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Top Tips for Effectively Managing Your Rented Property

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Managing a property is something that can take time but must be done well and efficiently if you are to receive a return on your property investment and attract the right tenants.  The Autumn 2014 Lettingstats report indicates that 75% of tenants surveyed think that their property is managed either very well or quite well.  So to ensure that you fall within this category, Glenham Property Management has put together some top tips to help you on your way.

Big Spenders

Almost 25% of tenants spend 30% – 40% of their income on rental with 31% of respondents living in rented property for a continued period of 3 – 5 years*.  This suggests that tenants are willing to spend money on a property they will find comfortable; a reliable longer-term tenant can be less stress than lots of short-term lettings!

Top Tip: Research your market and competition to establish the standards expected and you are competing against. Then decorate and furnish your property to a better standard than the competition as this will drive a higher yield.

Rental Increase

86% of tenants have never experienced a rental increase during their tenancy*. This can often be the case when both landlord and tenants are in a comfort zone.

Top Tip: Stay alert to rental rates and property prices in your area to ensure that you are competitive. If you do feel that a rental increase is justified then explain to your tenant why this is the case; often presenting some sort of value-added benefit to the tenant can ease the blow.

Vacate the Property

Your circumstances have changed and you need your property back. Did you know that 95% of tenants felt any request to vacate property was reasonable*.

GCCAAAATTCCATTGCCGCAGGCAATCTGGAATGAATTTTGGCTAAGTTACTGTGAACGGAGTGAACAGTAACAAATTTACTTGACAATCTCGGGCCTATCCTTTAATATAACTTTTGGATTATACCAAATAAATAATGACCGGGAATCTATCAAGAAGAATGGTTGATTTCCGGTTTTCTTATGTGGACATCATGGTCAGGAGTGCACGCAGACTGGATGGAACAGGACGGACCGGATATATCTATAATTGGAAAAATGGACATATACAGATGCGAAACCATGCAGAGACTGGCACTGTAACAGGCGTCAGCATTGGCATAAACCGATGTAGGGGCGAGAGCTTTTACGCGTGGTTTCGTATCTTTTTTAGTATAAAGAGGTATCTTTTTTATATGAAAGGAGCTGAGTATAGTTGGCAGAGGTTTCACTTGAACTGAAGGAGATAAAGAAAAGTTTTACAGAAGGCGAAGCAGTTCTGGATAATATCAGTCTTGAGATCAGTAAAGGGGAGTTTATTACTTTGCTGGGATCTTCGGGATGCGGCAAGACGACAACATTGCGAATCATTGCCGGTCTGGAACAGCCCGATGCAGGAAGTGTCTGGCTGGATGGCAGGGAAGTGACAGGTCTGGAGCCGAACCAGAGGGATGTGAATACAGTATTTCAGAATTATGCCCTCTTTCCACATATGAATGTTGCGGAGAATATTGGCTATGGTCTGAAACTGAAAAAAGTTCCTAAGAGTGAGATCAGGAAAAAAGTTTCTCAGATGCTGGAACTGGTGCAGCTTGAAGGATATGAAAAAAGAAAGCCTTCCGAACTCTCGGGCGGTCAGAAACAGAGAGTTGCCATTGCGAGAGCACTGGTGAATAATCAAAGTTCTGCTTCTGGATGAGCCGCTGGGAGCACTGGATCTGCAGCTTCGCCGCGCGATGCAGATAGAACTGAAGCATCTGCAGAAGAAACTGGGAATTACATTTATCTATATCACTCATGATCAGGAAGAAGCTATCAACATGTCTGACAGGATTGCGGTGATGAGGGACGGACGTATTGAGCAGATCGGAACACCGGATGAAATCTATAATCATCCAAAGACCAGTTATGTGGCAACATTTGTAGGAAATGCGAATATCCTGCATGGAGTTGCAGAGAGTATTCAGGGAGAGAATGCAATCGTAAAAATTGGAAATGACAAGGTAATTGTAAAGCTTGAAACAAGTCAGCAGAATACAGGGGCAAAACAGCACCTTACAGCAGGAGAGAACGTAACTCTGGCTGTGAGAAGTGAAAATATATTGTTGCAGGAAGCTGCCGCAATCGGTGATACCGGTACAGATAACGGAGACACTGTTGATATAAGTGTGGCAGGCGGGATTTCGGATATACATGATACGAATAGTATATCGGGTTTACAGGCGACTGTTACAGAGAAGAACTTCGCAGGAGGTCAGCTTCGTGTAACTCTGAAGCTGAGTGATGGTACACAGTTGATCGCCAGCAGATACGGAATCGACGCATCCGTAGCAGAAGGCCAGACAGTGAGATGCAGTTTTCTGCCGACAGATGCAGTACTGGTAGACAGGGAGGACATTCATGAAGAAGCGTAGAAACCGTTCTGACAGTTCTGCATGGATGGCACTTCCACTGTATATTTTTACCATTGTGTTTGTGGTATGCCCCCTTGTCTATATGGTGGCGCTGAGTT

Top Tip: Ensure that the contract clearly establishes tenancy termination so you are legally within your rights to request that the tenant leaves but try to be a human too – many tenants become attached to the rental property and view it as their home so provide as much notice as possible and try to be flexible with exit dates.

Relocation

The most popular reason (25% of respondents) noted for moving to a rented property was due to work or study relocation*.

Top Tip: Develop relationships with local businesses so that if they are recruiting employees from around the UK you are top of their recommended relocation list.

*Data taken from Autumn 2014 Lettingstats Report

For further information or advice on property management please contact Glenham Property Management on 0131 557 5101 or email us.

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5 Responses to “Top Tips for Effectively Managing Your Rented Property”

  1. Keith Fry says:

    As the interest rates offered by savings accounts has shrunk, so the buy-to-let market has offered a way of generating a return from your capital. But unlike putting your money in a bank, the property market requires landlords to continue working to generate healthy returns. If you do not have the time to look after a portfolio of properties, it is much better to take a slightly lower return and hand responsibility for your investment over to a property management company.

  2. David says:

    Good article. Being a landlord myself. I also at times take a relaxed approach and do not increase the rent on my properties if all is going well. If the tenants are good than I am happy. The risk of them leaving sometimes and losing few months rent, is sometimes not worth risking the rise in rent. Ofcourse if a new tenant comes it will be marketed at the proper value.

  3. Steve says:

    Very good article, however it’s hard to enforce rent increases as you worry the tenant may leave and it will cost more to readvertise for new tenants. Steve SPR Properties

  4. helpful tips. More tips and property can be found on onlylondon properties
    Thanks

  5. Ryan says:

    Nice article. Tip #1 is crucial! Recently we got one part (20 rooms) of big building with 76 rooms where conditions weren’t ideal. Due to the lack of time we brought tenants into it quickly without decorating and furnishing it properly. As many of these tenants were young people who just arrived in the UK, it was ok for them. But, as they found jobs in 2-3 month they just left our rooms. Lessons for life.

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